Dogs and cats can catch COVID-19 from their owners and can even come down with symptoms, a new study shows.
Vet experts have warned pet owners with symptoms to stay away from their animals in case they infect them too.
In the latest preliminary research, which has not been peer reviewed, vet science experts in Canada tested the pets of a group of people with a confirmed COVID-19 diagnosis.
The experts, in a first group, took swabs from 17 cats, 18 dogs and one ferret whose owners had a diagnosis within two weeks. These were all negative for a current illness, except one unclear result.
Then they take blood antibody tests of eight cats and 10 dogs, whose owners were outside the two-week window, comparing these to control samples taken from the same animals before the pandemic.
Among the cats the results indicated presence of IgG or IgM antibodies in four (50 percent) and three (38 percent) respectively, while two dogs also tested positive (20 percent).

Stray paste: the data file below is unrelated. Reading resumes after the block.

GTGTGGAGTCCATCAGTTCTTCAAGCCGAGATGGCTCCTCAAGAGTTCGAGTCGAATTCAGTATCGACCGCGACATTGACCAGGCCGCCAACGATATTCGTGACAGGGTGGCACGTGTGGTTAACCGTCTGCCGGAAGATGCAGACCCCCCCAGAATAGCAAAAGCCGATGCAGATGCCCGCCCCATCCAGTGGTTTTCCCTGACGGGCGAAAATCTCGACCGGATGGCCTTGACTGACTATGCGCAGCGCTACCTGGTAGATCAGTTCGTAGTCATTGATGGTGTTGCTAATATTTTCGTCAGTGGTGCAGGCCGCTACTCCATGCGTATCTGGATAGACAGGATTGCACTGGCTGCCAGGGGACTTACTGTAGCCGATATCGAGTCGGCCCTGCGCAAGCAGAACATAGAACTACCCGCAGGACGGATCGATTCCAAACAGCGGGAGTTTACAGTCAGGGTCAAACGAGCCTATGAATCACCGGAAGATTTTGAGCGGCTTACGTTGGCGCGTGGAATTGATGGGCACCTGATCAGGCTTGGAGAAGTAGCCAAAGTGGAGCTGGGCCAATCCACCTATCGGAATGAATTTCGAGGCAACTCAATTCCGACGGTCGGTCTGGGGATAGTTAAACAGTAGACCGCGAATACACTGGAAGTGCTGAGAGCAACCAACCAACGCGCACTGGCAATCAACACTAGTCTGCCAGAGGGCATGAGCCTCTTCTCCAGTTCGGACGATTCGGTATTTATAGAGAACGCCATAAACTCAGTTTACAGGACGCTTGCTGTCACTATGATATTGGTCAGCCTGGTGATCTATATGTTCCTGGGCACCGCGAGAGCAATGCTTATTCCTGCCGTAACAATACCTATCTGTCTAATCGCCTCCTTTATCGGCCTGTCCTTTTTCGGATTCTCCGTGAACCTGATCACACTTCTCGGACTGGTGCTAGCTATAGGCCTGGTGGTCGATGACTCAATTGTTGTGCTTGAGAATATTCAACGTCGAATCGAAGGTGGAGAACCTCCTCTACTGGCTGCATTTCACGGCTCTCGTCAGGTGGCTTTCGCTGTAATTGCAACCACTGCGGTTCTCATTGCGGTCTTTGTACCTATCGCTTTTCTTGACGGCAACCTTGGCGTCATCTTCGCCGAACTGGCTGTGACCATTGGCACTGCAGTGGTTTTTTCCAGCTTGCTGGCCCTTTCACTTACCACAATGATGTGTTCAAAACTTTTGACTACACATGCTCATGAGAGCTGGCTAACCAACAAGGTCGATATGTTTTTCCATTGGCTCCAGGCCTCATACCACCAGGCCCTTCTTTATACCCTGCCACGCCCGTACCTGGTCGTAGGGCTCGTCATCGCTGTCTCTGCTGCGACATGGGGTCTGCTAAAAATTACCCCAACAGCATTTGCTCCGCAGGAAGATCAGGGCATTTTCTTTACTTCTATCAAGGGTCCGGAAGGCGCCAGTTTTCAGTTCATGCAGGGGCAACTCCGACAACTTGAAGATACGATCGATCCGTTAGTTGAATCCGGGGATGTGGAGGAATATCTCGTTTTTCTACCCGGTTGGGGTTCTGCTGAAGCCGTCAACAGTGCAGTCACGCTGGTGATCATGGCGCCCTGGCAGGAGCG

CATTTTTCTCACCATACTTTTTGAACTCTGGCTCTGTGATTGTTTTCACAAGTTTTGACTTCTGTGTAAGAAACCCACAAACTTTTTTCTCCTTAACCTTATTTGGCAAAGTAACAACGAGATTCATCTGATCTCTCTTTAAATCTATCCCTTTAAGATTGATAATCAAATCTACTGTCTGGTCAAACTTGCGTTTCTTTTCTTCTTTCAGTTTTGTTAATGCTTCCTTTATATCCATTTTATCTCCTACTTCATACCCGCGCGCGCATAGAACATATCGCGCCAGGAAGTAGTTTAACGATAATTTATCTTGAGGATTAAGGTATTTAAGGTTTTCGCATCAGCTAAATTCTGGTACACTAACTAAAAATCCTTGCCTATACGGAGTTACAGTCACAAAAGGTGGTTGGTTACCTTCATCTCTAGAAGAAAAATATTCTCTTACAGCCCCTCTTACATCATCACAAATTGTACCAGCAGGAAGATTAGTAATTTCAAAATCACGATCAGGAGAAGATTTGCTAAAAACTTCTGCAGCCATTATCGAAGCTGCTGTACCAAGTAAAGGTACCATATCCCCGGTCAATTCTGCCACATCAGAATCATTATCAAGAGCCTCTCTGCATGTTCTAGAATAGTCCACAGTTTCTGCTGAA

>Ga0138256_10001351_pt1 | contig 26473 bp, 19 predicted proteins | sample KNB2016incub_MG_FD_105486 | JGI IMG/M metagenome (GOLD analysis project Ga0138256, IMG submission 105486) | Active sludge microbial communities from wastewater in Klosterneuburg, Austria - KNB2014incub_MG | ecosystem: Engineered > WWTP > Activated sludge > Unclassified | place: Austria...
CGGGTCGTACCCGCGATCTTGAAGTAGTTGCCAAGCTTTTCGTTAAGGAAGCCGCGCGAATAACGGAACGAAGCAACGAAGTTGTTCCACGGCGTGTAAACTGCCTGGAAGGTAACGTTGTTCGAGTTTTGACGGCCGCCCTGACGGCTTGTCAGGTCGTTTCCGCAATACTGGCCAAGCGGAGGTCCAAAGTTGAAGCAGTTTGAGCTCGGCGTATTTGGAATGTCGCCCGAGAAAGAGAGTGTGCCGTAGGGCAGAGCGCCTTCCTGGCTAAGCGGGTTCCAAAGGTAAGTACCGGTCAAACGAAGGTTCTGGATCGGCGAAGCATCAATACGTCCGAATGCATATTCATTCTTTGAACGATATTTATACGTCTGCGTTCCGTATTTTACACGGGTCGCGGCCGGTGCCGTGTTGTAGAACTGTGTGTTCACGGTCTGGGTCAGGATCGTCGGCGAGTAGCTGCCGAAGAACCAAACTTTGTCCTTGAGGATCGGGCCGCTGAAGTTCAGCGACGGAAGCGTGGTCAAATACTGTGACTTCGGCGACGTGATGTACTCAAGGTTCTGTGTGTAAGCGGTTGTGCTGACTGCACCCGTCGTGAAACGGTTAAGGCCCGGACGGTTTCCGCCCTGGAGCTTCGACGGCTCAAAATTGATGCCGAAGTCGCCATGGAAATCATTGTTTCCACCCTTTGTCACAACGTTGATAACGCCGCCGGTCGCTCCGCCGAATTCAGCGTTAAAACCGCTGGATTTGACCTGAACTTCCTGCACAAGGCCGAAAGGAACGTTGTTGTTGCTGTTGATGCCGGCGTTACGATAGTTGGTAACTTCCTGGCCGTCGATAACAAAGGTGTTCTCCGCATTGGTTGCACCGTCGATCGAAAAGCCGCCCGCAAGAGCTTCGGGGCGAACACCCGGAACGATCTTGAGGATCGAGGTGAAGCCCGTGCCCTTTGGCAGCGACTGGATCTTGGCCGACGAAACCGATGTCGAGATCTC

The tests indicated all cats and one of the dogs with antibodies were reported to have shown signs of respiratory or other illness at the same time as their owners.
“While eligible participant number was limited by relatively low human transmission rates in the study area, these preliminary results suggest that a substantial proportion of pets in households of persons with COVID-19 end up developing antibodies,” said study co-author Dorothee Bienzle, Professor of Veterinary Pathology at the University of Guelph in Ontario.
Independent experts commenting on the research said the sample size was too small to draw broad conclusions and that pet owners should not be worried.
Sally Cutler, Professor of Medical Microbiology, University of East London said there was not enough evidence to alarm people attempting to isolate from their animals.
“Pets can be a source of comfort for humans especially when unwell,” she said, adding that it had not yet been demonstrated whether pets could be a source of human infection.
Domestic cats and dogs from Europe to the US have tested positive for the virus during the pandemic, while in April New York’s Bronx Zoo said a tiger had caught the virus, probably from an asymptomatic caretaker.
The World Health Organization (WHO) has said it was unclear whether infected animals pose a risk to humans.